MIAMI (CBSMiami) - The Champlain Towers South condo building that endured a partial collapse early Thursday morning was due for what is called a 40-year inspection.
Older buildings along the coast take a beating from the environment and need to be constantly maintained. The Champlain Towers South was described as a low-key beach building in quite a beautiful location.
Boasting friendly staff and generally clean, located in the town of Surfside, the Champlain Towers South are situated farther north of Miami and Miami Beach proper. The building was built in 1981, with 136 one-to-four bedroom units that were typically priced from $600,000 to $699,000.
CBS4's Jim DeFede spoke with Ken Direktor, the attorney for the Surfside building. He said that the building had begun undergoing an inspection review process. He said that they had identified some issues with the building and that they had hired contractors, but the building collapsed before they had a chance to address those issues. Click here to
WATCH: DeFede Shares What He Learned In Conversation With Direktor
The condo association hired an engineer to deal with structural and electrical changes for the recertification process.
Perhaps what residents didn't know was the building was sinking, according to Dr. Shimon Wdowinski, from FIU's department of earth and environment.
"We used data from '93 to '99, so that was the data available for that study and we saw there was some pockets of subsidence in Miami Beach," he explained.
Wdowinski studies subsidence, which is the movement of the surface downward.
His study included Surfside, and specifically the Champlain Towers South.
"Now we saw subsidence in that particular building in Surfside, which was unusual, because we didn't expect to see it over there," he said.
It was unusual because Surfside has a lot of limestone, which offers more support.
"In this particular case, we saw subsidence over there," he said. "We reported about it."
WATCH: CBS4's Keith Jones Spoke With Experts About The Condo Collapse
When subsidence is present, structures will show cracking the worsens over time. That's something the professor looked for.
"I looked at it from satellite imagery, but I didn't see anything suspicious at the time," Wdowinsk said.
The condo association paperwork is up to date with the state of Florida. Champlain Towers South Condominium Association, Inc. lists Jean Wodnicki condo association president.
"This should be a wake-up call to everybody in general, especially when you are along the coastline and part of a tropical environment like ours," said Bruce Masia, Vice President at KWPMC. Masia is an expert in high-rise management and has a construction background.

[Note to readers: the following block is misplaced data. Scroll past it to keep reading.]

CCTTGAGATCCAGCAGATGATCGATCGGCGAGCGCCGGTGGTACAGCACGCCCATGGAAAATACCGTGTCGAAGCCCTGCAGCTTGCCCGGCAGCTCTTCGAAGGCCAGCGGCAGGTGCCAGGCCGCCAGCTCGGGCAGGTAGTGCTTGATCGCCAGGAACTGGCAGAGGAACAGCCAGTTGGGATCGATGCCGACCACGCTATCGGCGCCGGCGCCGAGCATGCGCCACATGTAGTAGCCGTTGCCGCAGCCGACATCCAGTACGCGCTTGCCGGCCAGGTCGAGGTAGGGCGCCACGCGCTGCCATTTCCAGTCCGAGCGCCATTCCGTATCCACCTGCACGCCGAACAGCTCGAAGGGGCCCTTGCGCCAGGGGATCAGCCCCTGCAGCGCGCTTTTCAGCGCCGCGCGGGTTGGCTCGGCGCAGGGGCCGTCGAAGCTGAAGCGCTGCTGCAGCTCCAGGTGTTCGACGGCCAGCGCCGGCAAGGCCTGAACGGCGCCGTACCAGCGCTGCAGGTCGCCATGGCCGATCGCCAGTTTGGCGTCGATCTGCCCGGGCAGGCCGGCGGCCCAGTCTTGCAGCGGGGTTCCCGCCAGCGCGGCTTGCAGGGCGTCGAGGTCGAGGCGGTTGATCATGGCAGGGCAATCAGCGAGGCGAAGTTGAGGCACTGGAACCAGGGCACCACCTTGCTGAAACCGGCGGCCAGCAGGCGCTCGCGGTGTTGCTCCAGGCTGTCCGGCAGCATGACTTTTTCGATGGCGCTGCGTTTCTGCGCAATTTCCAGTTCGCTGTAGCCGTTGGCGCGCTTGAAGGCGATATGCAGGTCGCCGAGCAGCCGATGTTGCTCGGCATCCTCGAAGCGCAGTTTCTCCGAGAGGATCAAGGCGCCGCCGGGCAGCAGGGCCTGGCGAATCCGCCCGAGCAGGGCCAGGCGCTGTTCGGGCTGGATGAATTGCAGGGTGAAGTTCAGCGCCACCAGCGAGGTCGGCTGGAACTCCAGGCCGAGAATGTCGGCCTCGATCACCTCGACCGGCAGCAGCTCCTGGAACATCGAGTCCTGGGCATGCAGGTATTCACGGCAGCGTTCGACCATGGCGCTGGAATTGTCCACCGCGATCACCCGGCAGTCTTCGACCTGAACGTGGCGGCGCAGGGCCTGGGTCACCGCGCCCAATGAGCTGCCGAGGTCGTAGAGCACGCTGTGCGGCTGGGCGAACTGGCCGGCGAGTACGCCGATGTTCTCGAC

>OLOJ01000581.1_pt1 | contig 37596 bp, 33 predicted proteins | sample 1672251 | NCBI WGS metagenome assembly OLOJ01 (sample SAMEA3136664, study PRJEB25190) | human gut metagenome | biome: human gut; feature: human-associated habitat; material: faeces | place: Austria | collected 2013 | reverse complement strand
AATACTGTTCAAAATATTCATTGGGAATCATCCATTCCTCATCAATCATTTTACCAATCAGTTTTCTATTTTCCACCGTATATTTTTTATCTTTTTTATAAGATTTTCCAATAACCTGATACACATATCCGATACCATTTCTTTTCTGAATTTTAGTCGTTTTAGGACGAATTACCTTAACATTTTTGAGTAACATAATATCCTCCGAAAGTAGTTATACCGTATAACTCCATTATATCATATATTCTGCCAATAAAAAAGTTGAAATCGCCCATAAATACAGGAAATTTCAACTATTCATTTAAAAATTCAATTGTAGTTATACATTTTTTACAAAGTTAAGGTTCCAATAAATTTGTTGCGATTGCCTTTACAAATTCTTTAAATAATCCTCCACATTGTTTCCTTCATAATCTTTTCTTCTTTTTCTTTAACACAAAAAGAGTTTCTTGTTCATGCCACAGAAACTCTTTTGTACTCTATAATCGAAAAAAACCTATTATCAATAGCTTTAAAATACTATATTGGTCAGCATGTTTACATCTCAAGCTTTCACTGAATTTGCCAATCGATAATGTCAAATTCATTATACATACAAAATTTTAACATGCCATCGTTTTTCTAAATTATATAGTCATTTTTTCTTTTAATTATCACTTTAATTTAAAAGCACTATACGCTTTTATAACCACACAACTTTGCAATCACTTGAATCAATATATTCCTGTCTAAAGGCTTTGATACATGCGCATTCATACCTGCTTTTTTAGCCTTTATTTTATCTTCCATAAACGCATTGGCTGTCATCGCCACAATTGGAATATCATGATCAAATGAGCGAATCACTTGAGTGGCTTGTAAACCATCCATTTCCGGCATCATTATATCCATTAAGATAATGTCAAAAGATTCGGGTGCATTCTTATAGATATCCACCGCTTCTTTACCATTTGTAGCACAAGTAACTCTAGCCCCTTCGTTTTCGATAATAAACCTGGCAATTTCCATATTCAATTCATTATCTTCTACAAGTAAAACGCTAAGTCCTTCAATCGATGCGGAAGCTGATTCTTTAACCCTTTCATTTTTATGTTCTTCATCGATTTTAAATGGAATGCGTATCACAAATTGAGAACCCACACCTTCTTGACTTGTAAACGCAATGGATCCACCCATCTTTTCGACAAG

The partially collapsed condo sits right on the beach, much like hundreds of others up and down the coast. "What people think is that buildings last forever. That's a bad comment," Masia adds. "Buildings on the water decay faster, proven fact ask any engineer, scientist they are going to tell you materials break down much faster than something that's inland one hundred percent."
Lots of retirees who live in the building are owners or renters. Other condos are owned by winter visitors and some of those are offered by short-term rentals.
The building was due for a mandatory 40-year certification safety check.
Residents also complained that construction of a new condo next door continued to shake the Champlain Towers South. They wonder if that could have had an impact.
"What I would have done when that building was finished... I would have had my building inspected to make sure no damage took place," said Masia.
The question is whether lingering building issues were ignored, which is not uncommon.
"When you have older people living in the building, what happens is this gets put off so when you see a little crack, see rebar, tension cables that need TLC... that is when you take care of it," explained Masia.
The age of the tower, 40 years old, likely didn't play a factor in the collapse, according to Atorod Azizinamini of FIU's engineering department.
"So buildings built in 1981, we had lots of knowledge. So I wouldn't say that age is a factor, not by itself," he said.
Dr. Azizinamini said it's likely a collection of failures that made for a catastrophic event.
"They're going to look at how the building was constructed. They're going to take samples of the steel, concrete, signs of corrosion. They're going to look at the foundation to see if there was settlement," he said.
A massive investigation involving, local, state, and federal agencies is looming and litigation will likely follow.
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